Neon Neon to play launch party for Wales in Venice

Posted on 23 May 2013
By Stephanie Knox
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Wales in Venice Cymru yn Fenis have announced that Neon Neon will be playing an exclusive set at their party at the Venice Biennale on Friday 31 May, to celebrate the opening of The Starry Messenger by artist Bedwyr Williams, who is representing Wales this year.

Neon Neon, the collaboration between Gruff Rhys (Super Furry Animals) and Boom Bip, will be joined by musician Cate Le Bon and AV wizards Casey & Ewan as part of the launch event for the prestigious exhibition this year.

A special performance by Bedwyr Williams, well known for his comedic live turns, will also take place at the event.

Neon Neon (Gruff Rhys and Boom Bip) have just released their new album, Praxis Makes Perfect, a conceptual power-pop tour de force inspired by the life of maverick Italian publisher Giangiacomo Feltrinelli.

Born into one of Italy’s wealthiest families, Feltrinelli was a controversial left-wing activist with connections to Che Guevara and Fidel Castro.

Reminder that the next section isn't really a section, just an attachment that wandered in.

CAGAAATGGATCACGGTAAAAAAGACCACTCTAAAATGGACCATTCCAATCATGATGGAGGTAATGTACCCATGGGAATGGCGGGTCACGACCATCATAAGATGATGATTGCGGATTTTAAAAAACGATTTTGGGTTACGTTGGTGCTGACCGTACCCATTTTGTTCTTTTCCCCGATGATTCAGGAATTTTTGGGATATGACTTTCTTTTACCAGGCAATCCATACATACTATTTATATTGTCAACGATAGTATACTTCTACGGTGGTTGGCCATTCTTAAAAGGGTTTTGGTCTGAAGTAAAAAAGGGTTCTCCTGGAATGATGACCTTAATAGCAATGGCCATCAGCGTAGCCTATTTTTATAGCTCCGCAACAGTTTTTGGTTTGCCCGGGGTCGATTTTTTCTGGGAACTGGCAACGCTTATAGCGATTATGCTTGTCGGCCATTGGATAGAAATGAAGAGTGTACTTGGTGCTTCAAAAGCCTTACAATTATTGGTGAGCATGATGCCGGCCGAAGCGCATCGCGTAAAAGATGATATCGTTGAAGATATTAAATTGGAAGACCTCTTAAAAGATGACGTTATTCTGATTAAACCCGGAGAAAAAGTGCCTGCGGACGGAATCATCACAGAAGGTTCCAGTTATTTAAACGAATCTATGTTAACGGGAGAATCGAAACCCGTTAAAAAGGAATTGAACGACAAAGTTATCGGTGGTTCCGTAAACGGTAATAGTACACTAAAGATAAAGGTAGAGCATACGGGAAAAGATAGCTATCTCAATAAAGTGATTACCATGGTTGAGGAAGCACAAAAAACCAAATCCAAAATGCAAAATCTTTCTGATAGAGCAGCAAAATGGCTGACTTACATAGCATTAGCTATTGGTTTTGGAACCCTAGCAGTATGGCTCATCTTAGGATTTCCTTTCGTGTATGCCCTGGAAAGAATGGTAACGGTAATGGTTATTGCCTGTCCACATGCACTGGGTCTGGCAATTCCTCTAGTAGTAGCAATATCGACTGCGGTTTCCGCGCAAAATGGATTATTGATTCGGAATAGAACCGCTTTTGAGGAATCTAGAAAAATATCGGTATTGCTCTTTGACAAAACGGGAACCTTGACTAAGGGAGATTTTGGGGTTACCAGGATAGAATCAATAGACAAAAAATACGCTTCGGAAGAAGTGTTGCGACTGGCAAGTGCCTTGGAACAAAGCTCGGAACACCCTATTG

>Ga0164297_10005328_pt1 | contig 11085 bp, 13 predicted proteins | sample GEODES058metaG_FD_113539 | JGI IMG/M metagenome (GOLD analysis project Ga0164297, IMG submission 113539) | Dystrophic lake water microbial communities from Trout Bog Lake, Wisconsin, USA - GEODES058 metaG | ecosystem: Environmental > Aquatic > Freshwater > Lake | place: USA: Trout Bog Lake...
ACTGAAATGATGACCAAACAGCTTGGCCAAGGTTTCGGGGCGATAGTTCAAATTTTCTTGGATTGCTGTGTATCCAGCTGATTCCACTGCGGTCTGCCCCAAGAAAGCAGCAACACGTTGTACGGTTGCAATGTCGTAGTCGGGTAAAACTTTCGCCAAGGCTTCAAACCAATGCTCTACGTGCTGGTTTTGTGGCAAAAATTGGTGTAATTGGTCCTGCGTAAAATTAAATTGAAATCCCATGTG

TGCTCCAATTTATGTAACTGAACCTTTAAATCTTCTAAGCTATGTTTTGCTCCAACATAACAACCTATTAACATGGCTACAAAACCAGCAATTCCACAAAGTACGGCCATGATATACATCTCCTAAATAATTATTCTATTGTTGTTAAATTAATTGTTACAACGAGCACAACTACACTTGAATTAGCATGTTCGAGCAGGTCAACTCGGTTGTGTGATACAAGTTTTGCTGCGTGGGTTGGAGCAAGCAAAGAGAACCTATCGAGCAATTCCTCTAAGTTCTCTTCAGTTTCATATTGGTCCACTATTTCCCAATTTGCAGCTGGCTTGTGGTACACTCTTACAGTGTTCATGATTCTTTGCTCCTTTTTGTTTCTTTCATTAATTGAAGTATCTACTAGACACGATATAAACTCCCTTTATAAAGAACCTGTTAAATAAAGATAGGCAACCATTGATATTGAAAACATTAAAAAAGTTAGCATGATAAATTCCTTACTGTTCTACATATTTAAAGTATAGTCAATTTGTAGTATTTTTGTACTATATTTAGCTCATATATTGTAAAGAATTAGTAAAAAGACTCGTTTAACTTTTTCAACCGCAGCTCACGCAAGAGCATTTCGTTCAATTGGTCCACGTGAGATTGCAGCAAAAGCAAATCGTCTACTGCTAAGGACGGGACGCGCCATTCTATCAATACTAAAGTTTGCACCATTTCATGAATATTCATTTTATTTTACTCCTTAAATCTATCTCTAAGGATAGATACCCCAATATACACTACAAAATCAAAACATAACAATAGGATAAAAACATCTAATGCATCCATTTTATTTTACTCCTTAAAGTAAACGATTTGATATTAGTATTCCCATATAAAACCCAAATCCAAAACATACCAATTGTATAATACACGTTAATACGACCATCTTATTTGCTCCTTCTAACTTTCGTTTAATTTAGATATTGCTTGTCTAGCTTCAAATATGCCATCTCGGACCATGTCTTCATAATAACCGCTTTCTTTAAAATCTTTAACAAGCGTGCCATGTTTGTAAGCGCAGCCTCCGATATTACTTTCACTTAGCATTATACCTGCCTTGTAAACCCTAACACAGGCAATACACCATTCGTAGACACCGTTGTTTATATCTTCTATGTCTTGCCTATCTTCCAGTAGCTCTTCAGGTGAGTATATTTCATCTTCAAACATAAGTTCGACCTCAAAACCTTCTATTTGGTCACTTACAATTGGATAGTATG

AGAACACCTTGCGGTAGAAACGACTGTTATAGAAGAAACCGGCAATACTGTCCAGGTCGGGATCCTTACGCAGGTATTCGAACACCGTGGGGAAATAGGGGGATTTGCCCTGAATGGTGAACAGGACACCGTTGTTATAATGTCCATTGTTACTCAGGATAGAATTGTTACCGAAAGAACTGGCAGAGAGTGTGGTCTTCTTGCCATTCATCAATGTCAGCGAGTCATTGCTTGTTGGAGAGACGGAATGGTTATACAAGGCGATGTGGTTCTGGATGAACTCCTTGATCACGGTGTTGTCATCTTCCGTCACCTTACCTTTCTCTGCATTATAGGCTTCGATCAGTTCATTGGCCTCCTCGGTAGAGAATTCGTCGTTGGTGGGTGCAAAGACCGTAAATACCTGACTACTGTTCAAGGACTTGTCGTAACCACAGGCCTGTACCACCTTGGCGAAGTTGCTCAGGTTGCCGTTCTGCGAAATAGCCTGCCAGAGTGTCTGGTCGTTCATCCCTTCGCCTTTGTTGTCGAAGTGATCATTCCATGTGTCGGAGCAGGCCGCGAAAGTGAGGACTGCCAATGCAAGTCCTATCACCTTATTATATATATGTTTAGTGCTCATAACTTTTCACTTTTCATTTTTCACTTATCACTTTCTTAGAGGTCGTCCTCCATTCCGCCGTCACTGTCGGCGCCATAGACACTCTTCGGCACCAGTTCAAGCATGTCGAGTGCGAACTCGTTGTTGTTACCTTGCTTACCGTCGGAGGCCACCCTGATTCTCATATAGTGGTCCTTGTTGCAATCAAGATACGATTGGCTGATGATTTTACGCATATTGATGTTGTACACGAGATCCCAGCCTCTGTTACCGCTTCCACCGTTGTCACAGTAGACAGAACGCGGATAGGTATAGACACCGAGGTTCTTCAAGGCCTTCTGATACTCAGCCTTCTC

He published some of the greatest literary works of the 20th century including The Leopard, which became the biggest- selling novel in Italian history, and Doctor Zhivago.

Praxis Makes Perfect is a musical biopic of Feltrinelli’s colourful life viewed through the lens of Gruff Rhys’ highly original songwriting and Boom Bip’s shimmering, synth-heavy production.

Bedwyr Williams is the acclaimed Welsh artist participating at the Wales in Venice Cymru Yn Fenis Collateral Event of the 55th International Art Exhibition, in a project jointly curated by MOSTYN and Oriel Davies and supported by the Arts Council of Wales.

His exhibition, The Starry Messenger, explores the relationships between stargazing and the individual, the cosmos, and the role of the amateur in a professional world.

The Starry Messenger references Galileo’s short treatise, Sidereus Nuncius (Starry Messenger), which was written in Venice and published in 1610 and detailed Galileo’s early observations when he first looked through a telescope.

Throughout the exhibition, visitors’ senses will be filled with the sights and sounds of a domesticated cosmos, as Williams draws on imagery from both the homely setting of the hobbyist and the unknowable universe at large, paying homage to the awe-struck amateur astronomer.

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